I The Theory of Rewilding

Rewilding Abandoned Landscapes in Europe

Laetitia M. Navarro and Henrique M. Pereira

Abstract For millennia, mankind has shaped landscapes, particularly through agriculture. In Europe, the age-old interaction between humans and ecosystems strongly influenced the cultural heritage. Yet European farmland is now being abandoned, especially in remote areas. The loss of the traditional agricultural landscapes and its consequences for biodiversity and ecosystem services is generating concerns in both the scientific community and the public. Here we ask to what extent farmland abandonment can be considered as an opportunity for rewilding ecosystems. We analyze the perceptions of traditional agriculture in Europe and their influence in land management policies. We argue that, contrary to the common perception, traditional agriculture practices were not environmentally friendly and that the standards of living of rural populations were low. We suggest that current policies to maintain extensive farming landscapes underestimate the human labor needed to sustain these landscapes and the recent and future dynamics of the socio-economic drivers behind abandonment. We examine the potential benefits for ecosystems and people from rewilding. We identify species that could benefit from land abandonment and forest regeneration and the ecosystem services that could be provided such as carbon sequestration and recreation. Finally, we discuss the challenges associated with rewilding, including the need to maintain open areas, the fire risks, and the conflicts between people and wildlife. Despite these challenges, we argue that rewilding should be recognized by policy-makers as one of the possible land management options in Europe, particularly on marginal areas.

Keywords Farmland abandonment Land-use change Passive management

Ecosystem services Land sharing Land sparing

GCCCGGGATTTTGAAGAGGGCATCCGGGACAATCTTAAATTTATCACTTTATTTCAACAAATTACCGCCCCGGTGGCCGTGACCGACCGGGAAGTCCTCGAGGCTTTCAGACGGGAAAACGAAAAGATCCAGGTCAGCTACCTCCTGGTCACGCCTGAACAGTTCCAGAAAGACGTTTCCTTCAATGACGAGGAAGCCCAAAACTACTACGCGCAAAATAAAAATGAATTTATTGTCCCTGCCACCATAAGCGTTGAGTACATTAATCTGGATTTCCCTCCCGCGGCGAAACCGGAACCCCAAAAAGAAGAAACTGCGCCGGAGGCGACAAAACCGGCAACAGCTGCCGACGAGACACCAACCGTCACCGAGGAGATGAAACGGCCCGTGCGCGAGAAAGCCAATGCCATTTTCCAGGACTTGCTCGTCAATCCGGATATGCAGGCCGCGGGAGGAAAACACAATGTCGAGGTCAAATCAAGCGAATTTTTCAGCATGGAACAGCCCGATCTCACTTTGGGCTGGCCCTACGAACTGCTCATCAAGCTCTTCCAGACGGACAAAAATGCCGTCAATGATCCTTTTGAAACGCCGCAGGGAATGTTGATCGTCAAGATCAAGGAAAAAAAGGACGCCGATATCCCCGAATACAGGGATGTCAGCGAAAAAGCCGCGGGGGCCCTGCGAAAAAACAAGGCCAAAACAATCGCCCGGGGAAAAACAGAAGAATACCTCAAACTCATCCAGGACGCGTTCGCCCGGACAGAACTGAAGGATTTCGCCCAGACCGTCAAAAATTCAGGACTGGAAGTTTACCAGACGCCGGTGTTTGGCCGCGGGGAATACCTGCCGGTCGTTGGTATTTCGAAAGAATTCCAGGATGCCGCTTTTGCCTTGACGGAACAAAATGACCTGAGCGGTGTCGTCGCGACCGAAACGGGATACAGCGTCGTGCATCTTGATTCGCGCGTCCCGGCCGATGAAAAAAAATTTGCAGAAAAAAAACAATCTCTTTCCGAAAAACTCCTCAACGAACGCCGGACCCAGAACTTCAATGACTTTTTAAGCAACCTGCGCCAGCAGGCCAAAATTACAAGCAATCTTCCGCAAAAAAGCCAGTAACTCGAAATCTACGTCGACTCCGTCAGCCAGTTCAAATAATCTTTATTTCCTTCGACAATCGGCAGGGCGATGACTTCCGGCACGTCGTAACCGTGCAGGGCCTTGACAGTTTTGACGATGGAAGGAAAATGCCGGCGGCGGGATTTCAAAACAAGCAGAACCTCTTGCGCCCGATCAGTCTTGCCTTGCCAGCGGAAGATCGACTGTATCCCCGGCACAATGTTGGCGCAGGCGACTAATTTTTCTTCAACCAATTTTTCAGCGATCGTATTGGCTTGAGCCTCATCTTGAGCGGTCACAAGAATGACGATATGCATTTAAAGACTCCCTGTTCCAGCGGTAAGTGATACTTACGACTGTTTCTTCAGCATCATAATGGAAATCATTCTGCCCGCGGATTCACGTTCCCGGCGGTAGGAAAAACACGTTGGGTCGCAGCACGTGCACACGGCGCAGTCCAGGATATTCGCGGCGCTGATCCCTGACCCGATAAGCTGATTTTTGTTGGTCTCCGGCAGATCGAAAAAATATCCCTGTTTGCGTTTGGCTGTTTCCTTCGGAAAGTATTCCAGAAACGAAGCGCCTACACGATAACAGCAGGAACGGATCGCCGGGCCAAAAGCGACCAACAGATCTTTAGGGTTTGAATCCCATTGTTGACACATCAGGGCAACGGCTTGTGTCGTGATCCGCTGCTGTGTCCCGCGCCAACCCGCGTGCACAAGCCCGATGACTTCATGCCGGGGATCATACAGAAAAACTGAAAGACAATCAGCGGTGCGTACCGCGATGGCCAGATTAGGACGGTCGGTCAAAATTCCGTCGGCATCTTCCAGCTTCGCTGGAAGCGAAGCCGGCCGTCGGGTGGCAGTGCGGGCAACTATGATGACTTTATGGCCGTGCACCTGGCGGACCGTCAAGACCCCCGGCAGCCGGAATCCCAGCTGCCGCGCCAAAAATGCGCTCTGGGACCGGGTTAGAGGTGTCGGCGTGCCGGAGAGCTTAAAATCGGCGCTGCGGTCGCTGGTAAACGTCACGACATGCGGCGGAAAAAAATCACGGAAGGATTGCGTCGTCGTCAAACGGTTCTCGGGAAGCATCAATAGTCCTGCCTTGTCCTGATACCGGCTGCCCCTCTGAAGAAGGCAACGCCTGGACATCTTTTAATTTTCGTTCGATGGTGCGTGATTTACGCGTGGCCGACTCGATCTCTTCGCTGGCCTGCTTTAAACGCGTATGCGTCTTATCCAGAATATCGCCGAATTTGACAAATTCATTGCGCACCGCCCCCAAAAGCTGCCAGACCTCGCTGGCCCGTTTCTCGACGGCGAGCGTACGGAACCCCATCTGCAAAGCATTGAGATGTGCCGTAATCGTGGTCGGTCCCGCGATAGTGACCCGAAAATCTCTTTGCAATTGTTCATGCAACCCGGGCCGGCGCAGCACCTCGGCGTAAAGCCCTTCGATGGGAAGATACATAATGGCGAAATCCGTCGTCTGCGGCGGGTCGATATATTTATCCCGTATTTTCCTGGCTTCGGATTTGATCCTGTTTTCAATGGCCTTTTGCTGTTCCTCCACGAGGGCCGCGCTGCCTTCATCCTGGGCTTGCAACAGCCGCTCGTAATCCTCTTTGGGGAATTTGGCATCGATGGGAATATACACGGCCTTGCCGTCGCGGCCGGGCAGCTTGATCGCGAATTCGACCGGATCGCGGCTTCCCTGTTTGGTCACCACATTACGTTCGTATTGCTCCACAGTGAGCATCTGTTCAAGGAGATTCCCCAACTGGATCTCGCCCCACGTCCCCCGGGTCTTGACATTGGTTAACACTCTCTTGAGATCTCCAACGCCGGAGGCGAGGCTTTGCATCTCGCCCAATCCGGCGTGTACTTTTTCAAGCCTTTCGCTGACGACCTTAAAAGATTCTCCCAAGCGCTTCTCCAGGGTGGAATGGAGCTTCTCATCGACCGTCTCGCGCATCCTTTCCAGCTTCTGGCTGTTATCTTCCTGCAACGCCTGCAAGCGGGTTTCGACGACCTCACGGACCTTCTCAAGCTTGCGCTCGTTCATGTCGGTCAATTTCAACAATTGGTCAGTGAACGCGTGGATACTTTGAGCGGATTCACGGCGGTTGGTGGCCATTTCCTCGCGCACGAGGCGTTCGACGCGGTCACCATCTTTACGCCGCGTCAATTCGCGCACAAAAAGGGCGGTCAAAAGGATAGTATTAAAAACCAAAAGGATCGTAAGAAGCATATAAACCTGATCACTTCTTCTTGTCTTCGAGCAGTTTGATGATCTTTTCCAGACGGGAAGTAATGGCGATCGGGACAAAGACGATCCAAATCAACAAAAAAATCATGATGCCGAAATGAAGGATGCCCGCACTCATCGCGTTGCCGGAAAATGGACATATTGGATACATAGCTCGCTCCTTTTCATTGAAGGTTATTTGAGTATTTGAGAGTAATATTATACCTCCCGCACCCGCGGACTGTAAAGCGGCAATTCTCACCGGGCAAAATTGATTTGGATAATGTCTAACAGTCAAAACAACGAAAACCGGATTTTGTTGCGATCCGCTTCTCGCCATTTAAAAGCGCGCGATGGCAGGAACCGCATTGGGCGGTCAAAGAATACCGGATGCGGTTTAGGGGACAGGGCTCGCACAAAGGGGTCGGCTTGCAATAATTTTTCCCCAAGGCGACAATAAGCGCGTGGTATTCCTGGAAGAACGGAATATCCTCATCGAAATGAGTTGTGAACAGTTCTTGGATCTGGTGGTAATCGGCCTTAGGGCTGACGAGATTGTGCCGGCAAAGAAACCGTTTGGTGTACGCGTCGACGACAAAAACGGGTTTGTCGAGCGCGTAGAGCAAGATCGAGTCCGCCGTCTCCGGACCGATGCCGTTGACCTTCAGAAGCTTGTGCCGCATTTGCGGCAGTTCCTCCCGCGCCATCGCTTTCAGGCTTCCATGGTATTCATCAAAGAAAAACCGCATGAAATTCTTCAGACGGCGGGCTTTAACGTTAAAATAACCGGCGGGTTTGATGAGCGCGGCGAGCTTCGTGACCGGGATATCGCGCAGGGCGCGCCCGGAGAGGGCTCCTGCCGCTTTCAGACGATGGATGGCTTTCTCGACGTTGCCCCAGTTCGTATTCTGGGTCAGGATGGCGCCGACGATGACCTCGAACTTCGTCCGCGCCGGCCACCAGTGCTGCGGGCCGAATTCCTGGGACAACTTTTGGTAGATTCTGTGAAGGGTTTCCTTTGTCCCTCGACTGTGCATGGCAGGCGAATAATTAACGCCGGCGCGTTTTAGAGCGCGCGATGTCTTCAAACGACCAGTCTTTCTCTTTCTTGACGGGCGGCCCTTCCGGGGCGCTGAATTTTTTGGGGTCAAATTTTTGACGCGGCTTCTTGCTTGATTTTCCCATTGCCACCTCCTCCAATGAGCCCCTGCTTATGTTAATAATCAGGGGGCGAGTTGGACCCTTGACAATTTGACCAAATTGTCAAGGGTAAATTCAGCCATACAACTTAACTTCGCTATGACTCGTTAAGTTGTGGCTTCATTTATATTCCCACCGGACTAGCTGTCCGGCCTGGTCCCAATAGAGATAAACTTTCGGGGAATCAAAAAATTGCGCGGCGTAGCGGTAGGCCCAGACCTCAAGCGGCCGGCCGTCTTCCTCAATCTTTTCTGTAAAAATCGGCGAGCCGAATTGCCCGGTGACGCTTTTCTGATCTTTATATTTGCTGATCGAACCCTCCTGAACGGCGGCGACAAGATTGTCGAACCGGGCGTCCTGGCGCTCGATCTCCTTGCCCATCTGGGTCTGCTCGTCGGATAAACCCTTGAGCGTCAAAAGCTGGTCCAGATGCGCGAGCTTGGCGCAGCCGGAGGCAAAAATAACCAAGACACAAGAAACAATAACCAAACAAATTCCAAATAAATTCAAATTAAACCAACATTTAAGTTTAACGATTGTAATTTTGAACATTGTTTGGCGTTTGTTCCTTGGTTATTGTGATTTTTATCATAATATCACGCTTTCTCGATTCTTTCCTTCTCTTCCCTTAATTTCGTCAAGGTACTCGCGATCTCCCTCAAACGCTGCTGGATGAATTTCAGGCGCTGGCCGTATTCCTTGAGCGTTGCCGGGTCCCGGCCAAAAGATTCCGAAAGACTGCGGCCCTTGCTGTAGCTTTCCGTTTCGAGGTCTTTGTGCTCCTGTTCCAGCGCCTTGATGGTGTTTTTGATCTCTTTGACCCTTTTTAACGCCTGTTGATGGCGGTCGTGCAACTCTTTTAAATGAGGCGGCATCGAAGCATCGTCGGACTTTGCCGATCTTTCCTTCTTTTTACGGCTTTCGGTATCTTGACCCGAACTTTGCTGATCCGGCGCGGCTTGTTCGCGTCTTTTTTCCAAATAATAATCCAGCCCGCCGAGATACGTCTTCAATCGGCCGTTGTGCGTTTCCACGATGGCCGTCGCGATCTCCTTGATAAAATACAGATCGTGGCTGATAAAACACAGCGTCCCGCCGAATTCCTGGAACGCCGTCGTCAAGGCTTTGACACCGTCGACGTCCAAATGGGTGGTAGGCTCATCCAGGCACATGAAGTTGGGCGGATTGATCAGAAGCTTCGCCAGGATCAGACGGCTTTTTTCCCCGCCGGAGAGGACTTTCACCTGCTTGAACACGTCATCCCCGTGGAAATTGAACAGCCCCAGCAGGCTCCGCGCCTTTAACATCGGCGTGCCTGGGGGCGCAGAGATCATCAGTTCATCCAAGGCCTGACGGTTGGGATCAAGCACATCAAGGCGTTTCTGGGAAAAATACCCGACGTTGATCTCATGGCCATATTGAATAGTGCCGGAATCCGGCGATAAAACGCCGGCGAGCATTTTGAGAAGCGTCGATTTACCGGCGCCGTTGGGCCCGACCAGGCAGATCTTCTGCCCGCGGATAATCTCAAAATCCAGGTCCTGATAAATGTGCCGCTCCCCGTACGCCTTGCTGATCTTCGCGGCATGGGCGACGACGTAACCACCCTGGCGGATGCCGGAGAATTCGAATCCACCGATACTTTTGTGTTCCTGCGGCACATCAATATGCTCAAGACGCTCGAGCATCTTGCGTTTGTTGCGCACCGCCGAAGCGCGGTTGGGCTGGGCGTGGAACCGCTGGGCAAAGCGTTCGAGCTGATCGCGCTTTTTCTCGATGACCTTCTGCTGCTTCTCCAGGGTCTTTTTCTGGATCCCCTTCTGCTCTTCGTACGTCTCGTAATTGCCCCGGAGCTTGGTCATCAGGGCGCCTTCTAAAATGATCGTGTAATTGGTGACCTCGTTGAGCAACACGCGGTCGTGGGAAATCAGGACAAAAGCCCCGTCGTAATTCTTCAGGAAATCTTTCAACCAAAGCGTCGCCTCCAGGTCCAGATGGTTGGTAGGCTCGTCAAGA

Deforestation and the loss of natural habitats remain major global concerns. Nonetheless, although scenarios for the next decades project the continuation of these dynamics in tropical ecosystems, the projections made for much of the Northern Hemisphere are quite the opposite (Pereira et al. 2010). In fact, most deforestation in Europe occurred before the industrial revolution (Kaplan et al. 2009), and the amount of forests and scrubland is now increasing following the land abandonment that began in the mid-twentieth century (FAO 2011), a trend that is expected to continue over the next few decades (van Vuuren et al. 2006). Natural vegetation recovery is a complex process that occurs during the progressive alleviation of agricultural use (Hobbs and Cramer 2007; Stoate et al. 2009). This reduction in land-use intensity, including abandonment at the extreme, is, at the local scale, explained by a combination of socio-ecological drivers (MacDonald et al. 2000; Rey Benayas et al. 2007) such as low productivity and aging of the population. These factors interact between them and with the ecological dynamics of succession, creating positive feedback loops, which increase the irreversibility of farmland abandonment in marginal areas, and reduce the effectiveness of subsidies awarded to farmers to halt abandonment (Figueiredo and Pereira 2011; Gellrich et al. 2007). In Europe, there has been a decline of 17 % of the rural population since 1961 (FAOSTAT 2010). Some parishes of Mediterranean mountain areas have lost more than half of their population in a similar period (Gortázar et al. 2000; Pereira et al. 2005). At the regional scale, the current farmland contraction is best explained by an increase in agricultural productivity and the slowing of population growth in Europe (Keenleyside and Tucker 2010).